The Impact of Low Accelerometer Wear Time on the Estimates and Application of Sedentary Behavior and Physical Activity Data in Adults
- Published on Dec 1, 2017
Background: This investigation sought to determine how accelerometer wear (1) biased estimates of sedentary behavior (SB) and physical activity (PA), (2) affected misclassifications for meeting the Physical Activity Guidelines for Americans, and (3) impacted the results of regression models examining the association between moderate to vigorous physical activity (MVPA) and a clinically relevant health outcome.
Methods: A total of 100 participants [age: 20.6 (7.9) y] wore an ActiGraph GT3X+ accelerometer for 15.9 (1.6) hours per day (reference dataset) on the hip. The BOD POD was used to determine body fat percentage. A data removal technique was applied to the reference dataset to create individual datasets with wear time ranging from 15 to 10 hours per day for SB and each intensity of PA.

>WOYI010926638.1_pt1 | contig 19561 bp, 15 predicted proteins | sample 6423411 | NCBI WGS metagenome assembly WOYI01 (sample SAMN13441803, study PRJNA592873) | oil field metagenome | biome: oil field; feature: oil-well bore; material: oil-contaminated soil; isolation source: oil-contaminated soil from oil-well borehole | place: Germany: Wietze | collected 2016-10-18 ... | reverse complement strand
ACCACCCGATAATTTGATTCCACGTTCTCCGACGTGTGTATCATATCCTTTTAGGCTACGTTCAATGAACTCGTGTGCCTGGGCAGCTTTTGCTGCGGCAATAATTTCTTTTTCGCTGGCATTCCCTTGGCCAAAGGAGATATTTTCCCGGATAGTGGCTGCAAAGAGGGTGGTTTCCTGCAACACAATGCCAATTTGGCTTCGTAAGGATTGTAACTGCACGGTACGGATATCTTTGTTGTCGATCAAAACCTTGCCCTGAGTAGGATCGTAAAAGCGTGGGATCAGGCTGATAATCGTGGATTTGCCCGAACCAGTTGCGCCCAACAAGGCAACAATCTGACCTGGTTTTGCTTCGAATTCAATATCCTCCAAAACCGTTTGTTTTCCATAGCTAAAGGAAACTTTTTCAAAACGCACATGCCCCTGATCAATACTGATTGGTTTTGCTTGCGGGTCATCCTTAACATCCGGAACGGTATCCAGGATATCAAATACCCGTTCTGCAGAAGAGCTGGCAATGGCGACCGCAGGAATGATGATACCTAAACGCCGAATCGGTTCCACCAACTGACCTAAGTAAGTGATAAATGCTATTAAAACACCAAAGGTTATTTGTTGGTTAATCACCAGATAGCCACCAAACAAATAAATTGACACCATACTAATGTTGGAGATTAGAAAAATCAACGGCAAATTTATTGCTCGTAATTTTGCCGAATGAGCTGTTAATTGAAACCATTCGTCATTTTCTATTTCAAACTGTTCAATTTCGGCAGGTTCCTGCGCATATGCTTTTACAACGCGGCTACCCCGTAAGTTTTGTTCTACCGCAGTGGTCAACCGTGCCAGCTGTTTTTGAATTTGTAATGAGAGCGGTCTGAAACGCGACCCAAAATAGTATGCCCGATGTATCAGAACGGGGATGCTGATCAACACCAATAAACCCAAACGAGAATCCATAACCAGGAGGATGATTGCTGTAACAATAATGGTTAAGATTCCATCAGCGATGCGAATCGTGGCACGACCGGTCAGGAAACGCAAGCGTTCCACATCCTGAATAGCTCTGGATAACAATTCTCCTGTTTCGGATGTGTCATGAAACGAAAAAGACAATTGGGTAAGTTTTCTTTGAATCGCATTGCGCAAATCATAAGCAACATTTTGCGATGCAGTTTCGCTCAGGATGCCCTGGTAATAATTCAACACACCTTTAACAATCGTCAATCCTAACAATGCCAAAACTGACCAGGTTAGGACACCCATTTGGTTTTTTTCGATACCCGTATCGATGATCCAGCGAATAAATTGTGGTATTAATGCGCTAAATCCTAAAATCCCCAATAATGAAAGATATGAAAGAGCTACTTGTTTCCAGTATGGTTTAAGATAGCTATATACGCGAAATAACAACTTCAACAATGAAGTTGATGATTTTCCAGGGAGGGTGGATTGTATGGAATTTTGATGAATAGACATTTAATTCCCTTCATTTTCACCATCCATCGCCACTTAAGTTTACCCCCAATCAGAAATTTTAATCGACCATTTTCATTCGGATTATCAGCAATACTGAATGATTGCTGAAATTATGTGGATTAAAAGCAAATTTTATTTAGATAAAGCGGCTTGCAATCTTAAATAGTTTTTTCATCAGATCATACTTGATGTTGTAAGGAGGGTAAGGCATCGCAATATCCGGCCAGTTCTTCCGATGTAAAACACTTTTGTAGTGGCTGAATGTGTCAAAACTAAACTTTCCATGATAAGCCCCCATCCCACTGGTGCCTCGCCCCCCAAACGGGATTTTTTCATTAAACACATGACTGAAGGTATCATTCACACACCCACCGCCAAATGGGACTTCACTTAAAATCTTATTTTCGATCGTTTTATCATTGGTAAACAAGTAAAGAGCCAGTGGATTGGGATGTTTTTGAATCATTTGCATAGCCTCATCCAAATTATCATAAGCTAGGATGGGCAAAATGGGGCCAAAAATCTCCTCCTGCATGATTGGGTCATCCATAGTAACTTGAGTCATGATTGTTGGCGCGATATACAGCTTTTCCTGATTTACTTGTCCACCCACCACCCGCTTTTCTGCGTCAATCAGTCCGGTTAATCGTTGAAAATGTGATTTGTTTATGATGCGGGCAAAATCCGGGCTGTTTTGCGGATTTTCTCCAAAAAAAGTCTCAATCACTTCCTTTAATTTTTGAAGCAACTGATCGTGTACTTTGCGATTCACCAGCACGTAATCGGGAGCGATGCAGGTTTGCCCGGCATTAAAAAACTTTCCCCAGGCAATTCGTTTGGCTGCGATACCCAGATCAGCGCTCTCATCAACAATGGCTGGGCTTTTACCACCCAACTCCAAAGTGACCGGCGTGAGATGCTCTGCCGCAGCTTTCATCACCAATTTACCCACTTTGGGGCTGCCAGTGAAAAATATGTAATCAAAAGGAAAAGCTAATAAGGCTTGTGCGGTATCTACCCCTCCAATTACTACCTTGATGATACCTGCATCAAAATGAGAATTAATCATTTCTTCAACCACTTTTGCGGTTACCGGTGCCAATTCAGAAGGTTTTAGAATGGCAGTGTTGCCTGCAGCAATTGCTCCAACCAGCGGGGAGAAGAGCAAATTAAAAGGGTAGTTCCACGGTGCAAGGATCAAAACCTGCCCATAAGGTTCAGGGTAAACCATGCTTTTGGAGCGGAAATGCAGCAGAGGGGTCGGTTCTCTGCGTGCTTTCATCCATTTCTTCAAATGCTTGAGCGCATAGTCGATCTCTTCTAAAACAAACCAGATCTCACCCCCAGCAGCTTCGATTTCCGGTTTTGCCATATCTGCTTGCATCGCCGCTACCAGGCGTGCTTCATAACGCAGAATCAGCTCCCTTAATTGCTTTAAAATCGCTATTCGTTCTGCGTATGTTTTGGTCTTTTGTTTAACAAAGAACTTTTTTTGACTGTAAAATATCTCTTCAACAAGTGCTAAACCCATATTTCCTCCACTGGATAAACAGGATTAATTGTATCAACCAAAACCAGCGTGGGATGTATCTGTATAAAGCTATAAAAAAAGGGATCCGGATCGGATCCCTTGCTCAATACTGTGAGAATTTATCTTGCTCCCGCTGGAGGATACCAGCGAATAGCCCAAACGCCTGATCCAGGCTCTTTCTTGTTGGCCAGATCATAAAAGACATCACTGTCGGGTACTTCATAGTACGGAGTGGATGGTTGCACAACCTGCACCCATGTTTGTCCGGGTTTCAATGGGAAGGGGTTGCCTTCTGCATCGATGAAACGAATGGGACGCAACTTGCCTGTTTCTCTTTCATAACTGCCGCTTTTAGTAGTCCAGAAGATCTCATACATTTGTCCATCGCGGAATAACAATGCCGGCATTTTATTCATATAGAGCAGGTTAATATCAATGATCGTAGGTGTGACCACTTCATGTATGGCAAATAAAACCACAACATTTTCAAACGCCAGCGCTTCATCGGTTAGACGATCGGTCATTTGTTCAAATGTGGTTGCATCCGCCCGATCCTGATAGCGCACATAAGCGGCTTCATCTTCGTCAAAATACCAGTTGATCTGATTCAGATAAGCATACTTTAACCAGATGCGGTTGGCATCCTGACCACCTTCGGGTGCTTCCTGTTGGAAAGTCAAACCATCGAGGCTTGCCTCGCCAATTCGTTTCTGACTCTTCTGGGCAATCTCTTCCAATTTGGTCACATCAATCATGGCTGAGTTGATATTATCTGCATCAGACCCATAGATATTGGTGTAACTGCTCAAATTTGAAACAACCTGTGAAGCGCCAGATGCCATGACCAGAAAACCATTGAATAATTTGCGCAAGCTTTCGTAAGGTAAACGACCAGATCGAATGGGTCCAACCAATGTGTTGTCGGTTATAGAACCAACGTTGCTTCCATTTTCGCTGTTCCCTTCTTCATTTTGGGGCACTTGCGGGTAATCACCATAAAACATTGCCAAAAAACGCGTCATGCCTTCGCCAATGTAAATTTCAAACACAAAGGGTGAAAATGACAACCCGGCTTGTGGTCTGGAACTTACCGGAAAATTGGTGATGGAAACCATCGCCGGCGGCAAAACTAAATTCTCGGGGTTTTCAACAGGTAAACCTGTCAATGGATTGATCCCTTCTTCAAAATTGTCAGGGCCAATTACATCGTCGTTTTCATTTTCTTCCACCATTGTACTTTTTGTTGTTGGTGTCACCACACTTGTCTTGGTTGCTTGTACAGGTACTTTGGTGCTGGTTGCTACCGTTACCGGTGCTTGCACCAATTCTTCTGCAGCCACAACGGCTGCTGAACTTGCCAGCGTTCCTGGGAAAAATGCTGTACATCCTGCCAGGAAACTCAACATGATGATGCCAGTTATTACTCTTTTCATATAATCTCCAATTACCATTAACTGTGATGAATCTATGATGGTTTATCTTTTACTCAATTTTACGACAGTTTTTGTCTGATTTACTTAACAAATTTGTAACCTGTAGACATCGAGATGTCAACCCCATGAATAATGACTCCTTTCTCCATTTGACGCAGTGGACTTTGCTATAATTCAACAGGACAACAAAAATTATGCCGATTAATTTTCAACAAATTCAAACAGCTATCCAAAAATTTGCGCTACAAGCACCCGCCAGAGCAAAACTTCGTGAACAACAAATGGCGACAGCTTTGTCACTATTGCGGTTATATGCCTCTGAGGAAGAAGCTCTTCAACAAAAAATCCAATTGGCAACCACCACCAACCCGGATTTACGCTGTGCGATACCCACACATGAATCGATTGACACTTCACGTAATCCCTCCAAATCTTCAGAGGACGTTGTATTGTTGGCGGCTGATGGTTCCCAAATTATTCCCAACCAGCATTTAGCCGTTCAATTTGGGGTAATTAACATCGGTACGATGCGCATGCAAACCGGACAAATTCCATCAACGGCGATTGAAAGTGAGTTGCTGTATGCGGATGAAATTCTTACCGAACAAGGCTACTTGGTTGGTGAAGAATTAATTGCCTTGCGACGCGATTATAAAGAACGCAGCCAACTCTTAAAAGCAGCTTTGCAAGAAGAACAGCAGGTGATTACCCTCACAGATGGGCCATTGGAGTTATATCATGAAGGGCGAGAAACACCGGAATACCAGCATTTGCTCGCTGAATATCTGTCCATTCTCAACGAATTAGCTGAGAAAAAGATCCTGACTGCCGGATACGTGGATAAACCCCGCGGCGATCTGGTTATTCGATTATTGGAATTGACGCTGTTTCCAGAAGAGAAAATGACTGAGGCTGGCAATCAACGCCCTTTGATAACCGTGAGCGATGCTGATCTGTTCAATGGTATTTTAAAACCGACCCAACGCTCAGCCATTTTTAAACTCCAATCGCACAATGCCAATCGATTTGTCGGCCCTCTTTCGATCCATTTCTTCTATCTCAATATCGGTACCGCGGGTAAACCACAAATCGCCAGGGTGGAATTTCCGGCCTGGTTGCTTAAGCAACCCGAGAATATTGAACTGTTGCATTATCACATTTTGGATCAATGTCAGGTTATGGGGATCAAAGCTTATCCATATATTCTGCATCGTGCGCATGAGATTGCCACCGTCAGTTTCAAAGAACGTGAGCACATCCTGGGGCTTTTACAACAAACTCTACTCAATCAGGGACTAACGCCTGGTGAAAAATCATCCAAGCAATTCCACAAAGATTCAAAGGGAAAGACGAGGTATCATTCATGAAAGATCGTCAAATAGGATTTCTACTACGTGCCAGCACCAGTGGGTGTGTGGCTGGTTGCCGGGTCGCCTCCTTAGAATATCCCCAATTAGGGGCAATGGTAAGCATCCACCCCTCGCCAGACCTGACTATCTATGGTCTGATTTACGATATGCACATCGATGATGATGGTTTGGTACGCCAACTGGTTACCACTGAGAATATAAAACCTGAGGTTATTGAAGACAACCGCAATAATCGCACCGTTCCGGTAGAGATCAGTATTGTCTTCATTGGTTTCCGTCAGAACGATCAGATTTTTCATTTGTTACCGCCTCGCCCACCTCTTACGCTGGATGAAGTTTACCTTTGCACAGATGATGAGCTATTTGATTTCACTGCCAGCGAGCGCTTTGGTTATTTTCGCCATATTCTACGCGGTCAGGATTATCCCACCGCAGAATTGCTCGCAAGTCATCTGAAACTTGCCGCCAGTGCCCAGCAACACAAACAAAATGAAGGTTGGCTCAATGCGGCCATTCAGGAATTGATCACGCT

Results: Underestimations of SB and each intensity of PA increased as accelerometer wear time decreased by up to 167.2 minutes per day. These underestimations resulted in Physical Activity Guidelines for Americans misclassification rates of up to 42.9%. The regression models for the association between MVPA and body fat percentage demonstrated changes in the estimates for each wear-time adherence level when compared to the model using the reference MVPA data.
Conclusions: Increasing accelerometer wear improves daily estimates of SB and PA, thereby also improving the precision of statistical inferences that are made from accelerometer data.